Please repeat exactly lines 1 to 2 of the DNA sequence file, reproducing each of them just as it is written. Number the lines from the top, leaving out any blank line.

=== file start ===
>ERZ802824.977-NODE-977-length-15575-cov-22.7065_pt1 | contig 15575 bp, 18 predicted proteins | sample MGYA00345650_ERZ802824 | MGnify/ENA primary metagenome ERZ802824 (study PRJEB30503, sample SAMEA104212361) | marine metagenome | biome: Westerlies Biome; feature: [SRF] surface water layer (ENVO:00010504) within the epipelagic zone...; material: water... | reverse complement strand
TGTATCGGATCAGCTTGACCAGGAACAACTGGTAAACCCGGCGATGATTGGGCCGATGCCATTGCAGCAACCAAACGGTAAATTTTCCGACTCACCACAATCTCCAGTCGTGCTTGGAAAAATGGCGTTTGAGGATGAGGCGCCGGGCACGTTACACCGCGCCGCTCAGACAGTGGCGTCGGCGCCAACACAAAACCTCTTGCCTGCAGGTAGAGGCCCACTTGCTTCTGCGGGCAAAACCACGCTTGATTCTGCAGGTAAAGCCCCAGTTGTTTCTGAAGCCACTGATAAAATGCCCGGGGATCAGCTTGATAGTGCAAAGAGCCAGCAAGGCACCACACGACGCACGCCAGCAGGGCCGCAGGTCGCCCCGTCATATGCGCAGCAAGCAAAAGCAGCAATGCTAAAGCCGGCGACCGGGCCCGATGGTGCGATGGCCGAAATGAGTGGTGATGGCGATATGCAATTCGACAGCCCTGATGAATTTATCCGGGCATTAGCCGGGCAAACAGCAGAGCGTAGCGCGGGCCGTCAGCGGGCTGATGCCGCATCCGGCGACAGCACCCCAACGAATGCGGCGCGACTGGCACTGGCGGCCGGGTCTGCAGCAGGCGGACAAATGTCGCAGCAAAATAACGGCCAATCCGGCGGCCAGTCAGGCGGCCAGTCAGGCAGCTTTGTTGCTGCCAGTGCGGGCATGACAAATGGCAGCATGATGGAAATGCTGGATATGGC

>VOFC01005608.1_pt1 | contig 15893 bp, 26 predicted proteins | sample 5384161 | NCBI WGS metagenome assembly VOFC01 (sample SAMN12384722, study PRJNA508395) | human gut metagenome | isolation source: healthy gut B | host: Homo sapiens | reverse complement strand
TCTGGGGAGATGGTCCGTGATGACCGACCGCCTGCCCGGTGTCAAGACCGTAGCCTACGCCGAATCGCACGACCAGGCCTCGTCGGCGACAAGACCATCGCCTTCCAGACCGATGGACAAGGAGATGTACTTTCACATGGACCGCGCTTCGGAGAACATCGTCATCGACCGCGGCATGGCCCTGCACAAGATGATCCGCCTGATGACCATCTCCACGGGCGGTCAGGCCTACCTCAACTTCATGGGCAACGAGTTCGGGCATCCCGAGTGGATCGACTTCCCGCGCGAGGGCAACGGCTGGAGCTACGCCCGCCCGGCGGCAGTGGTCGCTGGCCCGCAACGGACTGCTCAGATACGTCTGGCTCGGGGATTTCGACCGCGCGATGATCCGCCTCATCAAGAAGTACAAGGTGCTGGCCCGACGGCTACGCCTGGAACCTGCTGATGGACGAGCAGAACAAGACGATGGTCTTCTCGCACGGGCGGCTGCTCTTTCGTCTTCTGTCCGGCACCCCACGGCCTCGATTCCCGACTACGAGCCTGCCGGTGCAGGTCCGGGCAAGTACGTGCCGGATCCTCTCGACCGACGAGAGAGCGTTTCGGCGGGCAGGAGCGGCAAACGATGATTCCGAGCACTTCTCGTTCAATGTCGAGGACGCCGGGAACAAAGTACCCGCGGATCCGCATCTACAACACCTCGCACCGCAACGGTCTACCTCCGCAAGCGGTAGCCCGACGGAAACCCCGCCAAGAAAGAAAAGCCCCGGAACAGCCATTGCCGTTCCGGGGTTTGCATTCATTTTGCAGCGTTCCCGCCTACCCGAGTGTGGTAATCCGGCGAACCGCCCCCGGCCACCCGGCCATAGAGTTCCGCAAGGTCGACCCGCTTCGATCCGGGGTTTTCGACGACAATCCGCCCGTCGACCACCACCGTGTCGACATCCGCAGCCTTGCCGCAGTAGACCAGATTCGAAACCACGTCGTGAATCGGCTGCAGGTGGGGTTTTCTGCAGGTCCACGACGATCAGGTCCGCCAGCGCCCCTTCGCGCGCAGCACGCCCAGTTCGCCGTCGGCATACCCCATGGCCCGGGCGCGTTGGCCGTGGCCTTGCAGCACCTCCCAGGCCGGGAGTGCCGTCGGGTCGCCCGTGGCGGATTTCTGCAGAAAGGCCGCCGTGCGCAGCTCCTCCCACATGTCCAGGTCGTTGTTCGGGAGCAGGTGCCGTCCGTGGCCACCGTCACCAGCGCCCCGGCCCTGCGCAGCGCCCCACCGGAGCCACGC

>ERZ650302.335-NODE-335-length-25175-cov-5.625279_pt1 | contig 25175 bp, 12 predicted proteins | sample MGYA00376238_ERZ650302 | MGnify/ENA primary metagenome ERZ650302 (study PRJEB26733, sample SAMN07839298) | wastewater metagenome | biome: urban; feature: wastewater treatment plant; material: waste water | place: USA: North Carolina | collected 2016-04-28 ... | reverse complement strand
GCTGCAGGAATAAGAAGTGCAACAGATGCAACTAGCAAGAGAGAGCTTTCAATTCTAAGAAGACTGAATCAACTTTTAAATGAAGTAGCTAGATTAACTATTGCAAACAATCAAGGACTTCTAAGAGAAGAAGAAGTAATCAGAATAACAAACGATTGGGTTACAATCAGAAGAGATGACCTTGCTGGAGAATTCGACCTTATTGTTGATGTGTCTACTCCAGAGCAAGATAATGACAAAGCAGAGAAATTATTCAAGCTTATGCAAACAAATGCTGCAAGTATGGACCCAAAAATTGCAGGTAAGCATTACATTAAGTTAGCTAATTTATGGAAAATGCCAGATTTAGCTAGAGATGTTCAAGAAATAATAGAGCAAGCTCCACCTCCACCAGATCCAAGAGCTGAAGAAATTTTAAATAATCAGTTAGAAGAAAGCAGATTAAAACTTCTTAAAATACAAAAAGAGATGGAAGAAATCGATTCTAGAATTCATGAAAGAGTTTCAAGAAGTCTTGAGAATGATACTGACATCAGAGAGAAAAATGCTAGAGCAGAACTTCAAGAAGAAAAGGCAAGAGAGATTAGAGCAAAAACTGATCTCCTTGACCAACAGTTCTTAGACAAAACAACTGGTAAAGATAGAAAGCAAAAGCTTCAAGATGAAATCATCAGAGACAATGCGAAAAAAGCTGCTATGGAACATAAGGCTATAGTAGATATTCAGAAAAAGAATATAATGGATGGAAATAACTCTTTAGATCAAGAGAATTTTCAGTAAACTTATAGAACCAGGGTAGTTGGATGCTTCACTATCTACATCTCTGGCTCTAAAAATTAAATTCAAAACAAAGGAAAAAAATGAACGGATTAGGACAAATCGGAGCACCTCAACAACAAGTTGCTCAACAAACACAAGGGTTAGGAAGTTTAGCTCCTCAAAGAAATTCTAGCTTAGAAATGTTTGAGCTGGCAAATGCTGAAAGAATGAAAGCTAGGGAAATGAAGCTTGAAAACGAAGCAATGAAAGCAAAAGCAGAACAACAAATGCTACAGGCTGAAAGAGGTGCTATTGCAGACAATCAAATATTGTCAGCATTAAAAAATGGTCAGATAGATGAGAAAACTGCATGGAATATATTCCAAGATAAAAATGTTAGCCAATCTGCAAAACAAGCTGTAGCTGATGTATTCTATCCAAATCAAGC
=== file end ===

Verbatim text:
>ERZ802824.977-NODE-977-length-15575-cov-22.7065_pt1 | contig 15575 bp, 18 predicted proteins | sample MGYA00345650_ERZ802824 | MGnify/ENA primary metagenome ERZ802824 (study PRJEB30503, sample SAMEA104212361) | marine metagenome | biome: Westerlies Biome; feature: [SRF] surface water layer (ENVO:00010504) within the epipelagic zone...; material: water... | reverse complement strand
TGTATCGGATCAGCTTGACCAGGAACAACTGGTAAACCCGGCGATGATTGGGCCGATGCCATTGCAGCAACCAAACGGTAAATTTTCCGACTCACCACAATCTCCAGTCGTGCTTGGAAAAATGGCGTTTGAGGATGAGGCGCCGGGCACGTTACACCGCGCCGCTCAGACAGTGGCGTCGGCGCCAACACAAAACCTCTTGCCTGCAGGTAGAGGCCCACTTGCTTCTGCGGGCAAAACCACGCTTGATTCTGCAGGTAAAGCCCCAGTTGTTTCTGAAGCCACTGATAAAATGCCCGGGGATCAGCTTGATAGTGCAAAGAGCCAGCAAGGCACCACACGACGCACGCCAGCAGGGCCGCAGGTCGCCCCGTCATATGCGCAGCAAGCAAAAGCAGCAATGCTAAAGCCGGCGACCGGGCCCGATGGTGCGATGGCCGAAATGAGTGGTGATGGCGATATGCAATTCGACAGCCCTGATGAATTTATCCGGGCATTAGCCGGGCAAACAGCAGAGCGTAGCGCGGGCCGTCAGCGGGCTGATGCCGCATCCGGCGACAGCACCCCAACGAATGCGGCGCGACTGGCACTGGCGGCCGGGTCTGCAGCAGGCGGACAAATGTCGCAGCAAAATAACGGCCAATCCGGCGGCCAGTCAGGCGGCCAGTCAGGCAGCTTTGTTGCTGCCAGTGCGGGCATGACAAATGGCAGCATGATGGAAATGCTGGATATGGC